This article is part of our special report How will big data change insurance?.
The success of sharing economy firms offers new opportunities to insurers who see Uber drivers and Airbnb flat owners as a potential source of revenue. But setting up a safe environment for digital platforms, contractors, and users remains a challenge.
In June, the EU finally started to tackle the legal hurdles and political challenges raised by the rise of sharing economy firms.
With Uber, Airbnb, and Blablacar, citizens are turning into both consumers and producers of a service, which raises questions about their legal status, rights and obligations.
In a set of guidelines published on 1 June, the European Commission acknowledged that the collaborative economy “often raises issues with regard to the application of existing legal frameworks”.
“There is a risk that regulatory grey zones are exploited to circumvent rules designed to preserve the public interest,” in particular in the field of labour relations and consumer protection of taxation, the executive warned, echoing concerns raised by taxi drivers and consumer organisations.
Not all the same
Guilllermo Beltrá, Head of Legal and Economic Department at BEUC, the European Consumers organisation, said the the Commission “rightly” identified the challenges. In his view, the key question is to determine when a consumer becomes a trader, and what is the responsibility of intermediary platforms.
The executive’s communication made a difference between digital platforms whose activity is mainly “technical, automatic and passive” and those ―like Uber and Airbnb― which offer not only hosting services but also rating facilities, payment facilities, insurance or ID verification, which constitute the “underlying service”.
In such cases, the executive said that the liability of digital platforms should be bigger. Companies should be excluded from liability only when they act as hosting services, it said.
When it comes to making the distinction between sporadic contractors and regular service providers, the European Commission recommended setting thresholds under which the economic activity would be considered as a non-professional peer-to-peer activity. An Uber driver who does one or two weekends per month should not be seen in the same way as someone who works five days a week, for example.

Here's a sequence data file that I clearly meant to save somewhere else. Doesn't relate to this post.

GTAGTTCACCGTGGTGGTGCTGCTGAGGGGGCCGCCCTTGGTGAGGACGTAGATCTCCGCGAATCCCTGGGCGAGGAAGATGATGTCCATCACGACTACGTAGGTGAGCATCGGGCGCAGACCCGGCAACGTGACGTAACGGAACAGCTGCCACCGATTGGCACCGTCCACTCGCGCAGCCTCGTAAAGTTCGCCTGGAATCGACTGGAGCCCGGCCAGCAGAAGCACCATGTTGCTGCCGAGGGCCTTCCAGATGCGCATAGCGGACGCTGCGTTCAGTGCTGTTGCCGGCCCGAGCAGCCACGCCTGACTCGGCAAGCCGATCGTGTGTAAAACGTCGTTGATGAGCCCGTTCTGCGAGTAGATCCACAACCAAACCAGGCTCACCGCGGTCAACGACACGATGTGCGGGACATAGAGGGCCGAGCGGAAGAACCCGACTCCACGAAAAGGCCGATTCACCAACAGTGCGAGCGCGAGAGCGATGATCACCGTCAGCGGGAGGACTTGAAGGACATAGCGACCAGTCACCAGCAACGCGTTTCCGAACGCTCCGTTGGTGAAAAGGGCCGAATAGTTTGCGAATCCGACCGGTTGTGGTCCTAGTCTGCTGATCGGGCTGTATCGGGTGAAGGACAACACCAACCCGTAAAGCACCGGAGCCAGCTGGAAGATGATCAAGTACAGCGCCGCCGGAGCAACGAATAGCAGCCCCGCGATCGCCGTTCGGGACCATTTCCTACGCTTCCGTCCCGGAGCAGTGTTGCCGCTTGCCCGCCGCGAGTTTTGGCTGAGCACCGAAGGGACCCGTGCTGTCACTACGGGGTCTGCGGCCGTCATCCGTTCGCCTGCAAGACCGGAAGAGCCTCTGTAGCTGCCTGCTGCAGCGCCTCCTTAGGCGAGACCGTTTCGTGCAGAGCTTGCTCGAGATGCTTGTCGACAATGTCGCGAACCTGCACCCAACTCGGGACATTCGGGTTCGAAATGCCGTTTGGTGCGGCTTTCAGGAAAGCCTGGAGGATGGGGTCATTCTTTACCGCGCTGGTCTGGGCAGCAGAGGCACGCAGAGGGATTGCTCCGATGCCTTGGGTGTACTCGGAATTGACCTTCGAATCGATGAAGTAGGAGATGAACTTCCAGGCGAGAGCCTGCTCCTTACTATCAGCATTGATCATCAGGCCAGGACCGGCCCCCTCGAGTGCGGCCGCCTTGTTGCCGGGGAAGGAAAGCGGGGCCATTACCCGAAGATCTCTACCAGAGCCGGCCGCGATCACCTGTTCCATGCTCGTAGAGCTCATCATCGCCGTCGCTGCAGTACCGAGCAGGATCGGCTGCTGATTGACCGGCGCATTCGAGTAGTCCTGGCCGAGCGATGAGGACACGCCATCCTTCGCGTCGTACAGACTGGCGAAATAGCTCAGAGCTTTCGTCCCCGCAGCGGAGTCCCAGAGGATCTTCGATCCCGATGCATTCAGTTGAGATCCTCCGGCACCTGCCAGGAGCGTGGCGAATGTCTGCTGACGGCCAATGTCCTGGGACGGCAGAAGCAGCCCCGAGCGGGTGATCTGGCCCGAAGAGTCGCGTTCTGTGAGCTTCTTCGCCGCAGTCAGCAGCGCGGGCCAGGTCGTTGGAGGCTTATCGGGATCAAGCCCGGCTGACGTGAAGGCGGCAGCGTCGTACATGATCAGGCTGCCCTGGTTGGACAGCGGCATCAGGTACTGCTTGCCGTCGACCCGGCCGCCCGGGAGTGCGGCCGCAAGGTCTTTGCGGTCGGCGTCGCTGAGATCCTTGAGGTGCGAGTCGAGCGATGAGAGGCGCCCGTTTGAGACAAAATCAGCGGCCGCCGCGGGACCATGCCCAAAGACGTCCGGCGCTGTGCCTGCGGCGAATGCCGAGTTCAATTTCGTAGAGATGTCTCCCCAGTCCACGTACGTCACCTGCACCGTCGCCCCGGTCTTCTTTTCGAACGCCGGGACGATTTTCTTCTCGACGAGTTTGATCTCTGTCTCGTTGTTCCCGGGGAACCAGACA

The Commission called on member states not to impose “disproportionate” administrative burdens on Uber drivers or apartment owners who provide services only on an occasional basis.
But the EU could find itself lacking the right legal tools to protect the ‘prosumers’. The half a dozen directives on consumer protection only apply to company-to-consumer relations, not peer-to-peer relations.
Insuring new relations
In order to bolster a “safe environment”, Beltrá said that insurance contracts to protect both users and the contractors could be a way forward.
This is where sharing economy startups are partnering with traditional insurers. Axa recently signed an agreement with Blablacar. Zurich reached an agreement with Uber to extend drivers’ insurances (excess contingency liability) in the Asia-Pacific region. Meanwhile, Airbnb offers a host guarantee programme on top of homeowners and renters insurance.
“Certainly, we see sharing economy as a market with a lot of potential that is moving forward,” explained Karl Gray, Global Head of Casualty at Zurich.
Around 72% of insurance executives around the globe are planning, or have already established, new distribution partnerships to embrace the opportunities of the sharing economy.
These new digital ecosystems “will force insurers to re-examine how they conduct their businesses in the new sharing economy”, wrote Michael Lyman, Senior Managing Director of Accenture Insurance, in a blog post earlier this year.
Insurance liability moving from people to devices
Against the backdrop of a fast-changing digital ecosystem, insurers are developing new models to understand the underlying risks, while preparing new products to better adapt to them.
Hence, the focus of insurance liability is shifting from people to devices. Meanwhile, “smart insurance solutions, that incorporate mobile and connected devices, are driving down premiums while new risk protection and mitigation services are creating new sources of revenue,” Lyman noted.
Beltrá believes it is “too soon to tell” whether these insurance-based approaches to create a safe environment would be enough, or whether new legislative provisions would be needed at national or European level.
“We do not have enough data yet,” he explained.
The Commission said in its communication that it will monitor the evolution of this nascent sector, collect statistical data and evidence and support the exchange of best practices. The institution did not rule out to come up with new legislative proposals if regulatory gaps remain.
Gross revenue in the EU from collaborative platforms and providers was estimated to be €28 billion in 2015. Revenues in the EU in five key sectors almost doubled compared with the previous year and are set to continue expanding robustly.
Growth has been strong since 2013 and accelerated in 2015 as large platforms invested significantly in expanding their European operations. Going forward, some experts estimate that the collaborative economy could add €160-572 billion to the EU economy, says the European Commission.
A Eurobarometer opinion poll found that 52% of EU citizens are aware of the services offered by the collaborative economy and 17 % have used such services at least once.
- European Commission: Sharing economy proposal
- European Parliament: Report on the Digital Single Market (including the collaborative economy).
- Dutch Presidency of the EU: Harnessing the potential of the collaborative economy
- Spanish regulator (CNMC): Study on the sharing economy.
- Bruegel think-tank: the economic impact of the collaborative economy.